September 10, 2009
New Yards Design Draws From the Old
The NY Times
By Nicolai Ouroussoff
The architecture critic of the Times basically considers the new arena design an improvement over the post-Frank Gehry Ellerbe Becket design, but still has serious concerns about the entire "Atlantic Yards" project.
To say that the 22-acre Atlantic Yards development project in Brooklyn is in disarray is not a major revelation. That it may still be possible to save — and may even be worth saving — comes as news.
Shop has wrapped it in an appealing rust-colored steel skin, which will make it less harsh on the eye.
But it still falls short of the high architectural standards set by the design the city was originally promised. And too many questions remain unanswered about the overall plan — in particular, when and whether Mr. Ratner’s company, Forest City Ratner, will ever build the surrounding buildings, and, assuming it does, who will design them. Without them the cohesion of the original plan falls apart.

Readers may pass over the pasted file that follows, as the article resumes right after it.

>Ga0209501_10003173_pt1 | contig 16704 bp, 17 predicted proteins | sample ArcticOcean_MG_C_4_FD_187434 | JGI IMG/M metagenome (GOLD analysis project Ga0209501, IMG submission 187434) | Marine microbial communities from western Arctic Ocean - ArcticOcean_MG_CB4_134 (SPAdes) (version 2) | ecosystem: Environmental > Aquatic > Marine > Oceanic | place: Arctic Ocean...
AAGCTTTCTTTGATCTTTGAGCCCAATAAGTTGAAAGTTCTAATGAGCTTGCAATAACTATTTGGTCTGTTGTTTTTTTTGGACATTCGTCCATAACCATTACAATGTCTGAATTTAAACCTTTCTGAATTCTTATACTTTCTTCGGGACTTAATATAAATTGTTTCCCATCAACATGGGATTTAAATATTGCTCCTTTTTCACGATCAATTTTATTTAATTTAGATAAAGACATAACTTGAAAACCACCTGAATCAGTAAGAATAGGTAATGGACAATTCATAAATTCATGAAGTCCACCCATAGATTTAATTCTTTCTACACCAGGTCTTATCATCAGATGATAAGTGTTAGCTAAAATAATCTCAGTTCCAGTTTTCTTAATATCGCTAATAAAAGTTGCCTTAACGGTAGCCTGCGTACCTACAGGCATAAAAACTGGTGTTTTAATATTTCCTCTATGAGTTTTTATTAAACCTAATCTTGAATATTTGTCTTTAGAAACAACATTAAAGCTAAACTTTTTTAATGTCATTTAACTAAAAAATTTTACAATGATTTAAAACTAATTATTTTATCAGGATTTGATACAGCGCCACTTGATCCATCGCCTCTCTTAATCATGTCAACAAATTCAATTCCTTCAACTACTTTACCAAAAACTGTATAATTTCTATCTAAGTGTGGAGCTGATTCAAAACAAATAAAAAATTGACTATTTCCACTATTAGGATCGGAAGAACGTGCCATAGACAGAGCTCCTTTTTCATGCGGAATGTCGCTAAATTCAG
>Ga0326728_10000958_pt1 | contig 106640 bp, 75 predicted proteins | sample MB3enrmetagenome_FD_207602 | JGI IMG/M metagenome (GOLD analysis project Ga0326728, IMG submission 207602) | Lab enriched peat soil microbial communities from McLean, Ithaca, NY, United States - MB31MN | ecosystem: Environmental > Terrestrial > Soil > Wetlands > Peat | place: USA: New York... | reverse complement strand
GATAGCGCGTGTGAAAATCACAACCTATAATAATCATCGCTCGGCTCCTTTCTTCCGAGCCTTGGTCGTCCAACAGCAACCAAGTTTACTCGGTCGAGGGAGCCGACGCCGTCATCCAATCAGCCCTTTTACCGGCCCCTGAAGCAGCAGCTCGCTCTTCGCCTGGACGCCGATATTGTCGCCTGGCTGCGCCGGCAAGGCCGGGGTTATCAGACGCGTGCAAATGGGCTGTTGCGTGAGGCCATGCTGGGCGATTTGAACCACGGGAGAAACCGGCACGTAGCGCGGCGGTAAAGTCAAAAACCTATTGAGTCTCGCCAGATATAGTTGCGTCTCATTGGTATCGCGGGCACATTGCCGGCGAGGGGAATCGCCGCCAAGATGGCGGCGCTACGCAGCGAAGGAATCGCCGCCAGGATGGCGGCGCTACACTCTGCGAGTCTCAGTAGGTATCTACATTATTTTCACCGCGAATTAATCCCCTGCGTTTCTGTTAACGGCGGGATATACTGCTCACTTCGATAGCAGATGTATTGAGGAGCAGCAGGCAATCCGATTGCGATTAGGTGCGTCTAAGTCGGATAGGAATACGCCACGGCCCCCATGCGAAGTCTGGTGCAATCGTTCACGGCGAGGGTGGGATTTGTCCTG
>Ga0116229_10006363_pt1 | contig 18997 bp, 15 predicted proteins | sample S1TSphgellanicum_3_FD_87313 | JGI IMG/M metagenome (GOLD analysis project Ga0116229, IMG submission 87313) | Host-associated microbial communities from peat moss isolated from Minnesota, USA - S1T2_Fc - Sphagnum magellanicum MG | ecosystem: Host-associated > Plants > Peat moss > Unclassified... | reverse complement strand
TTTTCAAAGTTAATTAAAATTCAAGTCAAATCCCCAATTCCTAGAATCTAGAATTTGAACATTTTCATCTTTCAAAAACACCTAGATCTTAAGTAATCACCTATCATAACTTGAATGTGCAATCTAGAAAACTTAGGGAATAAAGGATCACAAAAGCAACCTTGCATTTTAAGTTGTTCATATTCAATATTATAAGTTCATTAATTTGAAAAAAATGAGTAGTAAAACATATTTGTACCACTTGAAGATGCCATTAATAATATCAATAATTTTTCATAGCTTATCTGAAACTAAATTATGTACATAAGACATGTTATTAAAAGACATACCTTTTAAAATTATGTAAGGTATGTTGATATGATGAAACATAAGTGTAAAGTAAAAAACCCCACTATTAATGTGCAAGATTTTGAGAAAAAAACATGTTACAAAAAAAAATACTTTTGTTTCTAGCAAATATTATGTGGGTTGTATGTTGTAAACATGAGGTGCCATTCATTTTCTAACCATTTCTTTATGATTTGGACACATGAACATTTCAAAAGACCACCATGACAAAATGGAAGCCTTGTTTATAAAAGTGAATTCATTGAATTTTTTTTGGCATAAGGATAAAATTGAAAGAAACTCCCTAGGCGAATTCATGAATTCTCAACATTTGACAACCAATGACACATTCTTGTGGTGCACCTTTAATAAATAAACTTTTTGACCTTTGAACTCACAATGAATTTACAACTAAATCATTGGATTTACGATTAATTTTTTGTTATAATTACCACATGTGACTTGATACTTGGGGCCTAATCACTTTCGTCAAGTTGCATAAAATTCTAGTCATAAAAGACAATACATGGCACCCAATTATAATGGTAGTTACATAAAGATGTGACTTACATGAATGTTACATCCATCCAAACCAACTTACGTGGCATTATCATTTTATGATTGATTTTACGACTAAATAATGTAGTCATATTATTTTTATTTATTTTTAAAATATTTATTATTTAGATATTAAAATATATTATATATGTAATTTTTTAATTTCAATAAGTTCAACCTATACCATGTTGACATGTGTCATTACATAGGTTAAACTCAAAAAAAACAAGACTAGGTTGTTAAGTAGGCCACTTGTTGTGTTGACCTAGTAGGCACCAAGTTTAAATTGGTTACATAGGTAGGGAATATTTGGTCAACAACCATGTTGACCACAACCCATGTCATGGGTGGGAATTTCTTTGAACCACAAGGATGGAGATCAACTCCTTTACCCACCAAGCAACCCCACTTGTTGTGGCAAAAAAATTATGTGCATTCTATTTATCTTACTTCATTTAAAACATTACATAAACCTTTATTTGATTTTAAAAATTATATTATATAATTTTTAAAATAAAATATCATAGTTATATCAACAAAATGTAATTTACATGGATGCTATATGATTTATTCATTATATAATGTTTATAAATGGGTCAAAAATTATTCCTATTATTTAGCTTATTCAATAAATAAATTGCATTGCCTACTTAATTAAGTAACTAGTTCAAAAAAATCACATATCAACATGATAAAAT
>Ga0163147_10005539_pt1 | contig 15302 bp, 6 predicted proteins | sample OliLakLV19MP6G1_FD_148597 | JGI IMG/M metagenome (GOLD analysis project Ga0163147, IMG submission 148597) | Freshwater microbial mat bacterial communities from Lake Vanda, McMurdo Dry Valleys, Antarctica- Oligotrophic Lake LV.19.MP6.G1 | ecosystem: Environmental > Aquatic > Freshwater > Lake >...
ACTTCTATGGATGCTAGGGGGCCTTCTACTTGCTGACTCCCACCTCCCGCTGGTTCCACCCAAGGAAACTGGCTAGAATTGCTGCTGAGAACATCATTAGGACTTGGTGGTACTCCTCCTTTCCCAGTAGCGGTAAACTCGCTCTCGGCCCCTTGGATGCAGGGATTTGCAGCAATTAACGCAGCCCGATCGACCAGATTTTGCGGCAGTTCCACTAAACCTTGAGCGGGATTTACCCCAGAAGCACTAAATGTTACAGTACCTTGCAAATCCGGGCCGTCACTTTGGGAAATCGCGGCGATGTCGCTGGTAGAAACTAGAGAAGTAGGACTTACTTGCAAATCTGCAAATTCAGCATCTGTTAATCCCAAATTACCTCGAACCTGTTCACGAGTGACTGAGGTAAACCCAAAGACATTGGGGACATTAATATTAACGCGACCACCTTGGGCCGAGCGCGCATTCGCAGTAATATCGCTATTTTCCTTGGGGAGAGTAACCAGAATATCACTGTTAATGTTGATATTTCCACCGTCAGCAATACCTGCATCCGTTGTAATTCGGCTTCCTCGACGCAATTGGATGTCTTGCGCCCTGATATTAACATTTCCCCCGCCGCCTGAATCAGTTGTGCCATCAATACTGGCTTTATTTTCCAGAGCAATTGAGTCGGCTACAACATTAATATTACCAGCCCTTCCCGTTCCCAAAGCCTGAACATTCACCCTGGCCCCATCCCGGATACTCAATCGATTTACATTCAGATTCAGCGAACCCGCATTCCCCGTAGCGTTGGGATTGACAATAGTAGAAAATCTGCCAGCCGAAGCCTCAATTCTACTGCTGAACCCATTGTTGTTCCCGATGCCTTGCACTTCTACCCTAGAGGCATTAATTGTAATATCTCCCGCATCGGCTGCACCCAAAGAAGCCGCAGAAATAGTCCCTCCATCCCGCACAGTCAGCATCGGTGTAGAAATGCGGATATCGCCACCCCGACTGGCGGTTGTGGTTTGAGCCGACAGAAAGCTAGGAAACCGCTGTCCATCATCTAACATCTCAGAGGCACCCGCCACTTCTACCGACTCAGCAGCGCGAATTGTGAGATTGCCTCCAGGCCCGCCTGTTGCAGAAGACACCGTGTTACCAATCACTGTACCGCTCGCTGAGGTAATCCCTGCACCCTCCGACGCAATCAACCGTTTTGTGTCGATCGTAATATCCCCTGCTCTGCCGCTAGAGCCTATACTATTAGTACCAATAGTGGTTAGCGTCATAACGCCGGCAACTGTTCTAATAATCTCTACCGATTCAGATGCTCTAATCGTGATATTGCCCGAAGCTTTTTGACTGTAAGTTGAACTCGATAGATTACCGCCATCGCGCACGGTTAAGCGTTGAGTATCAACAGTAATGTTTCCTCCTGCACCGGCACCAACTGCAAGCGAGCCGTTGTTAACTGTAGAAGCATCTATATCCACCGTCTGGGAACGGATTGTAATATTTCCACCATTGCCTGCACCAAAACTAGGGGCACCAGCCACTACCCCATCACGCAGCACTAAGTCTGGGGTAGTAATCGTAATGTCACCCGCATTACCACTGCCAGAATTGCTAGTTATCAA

[B]y expressing measured approval for the design, [Ouroussoff] ignores the absence of a design for the rest of the project and the likelihood of indefinite interim surface parking and blight.
So, Forest City Ratner has to consider his review a win, since--despite the instant appellations of "clamshell," "bottle opener," and "panini maker"--the general reaction is not uniform derision.
The Times architecture critic who savaged Ratner's fifth arena design now weighs in on his sixth one and, though he thinks it is an improvement, he concludes that it doesn't cut the mustard.
Posted by lumi at September 10, 2009 8:09 AM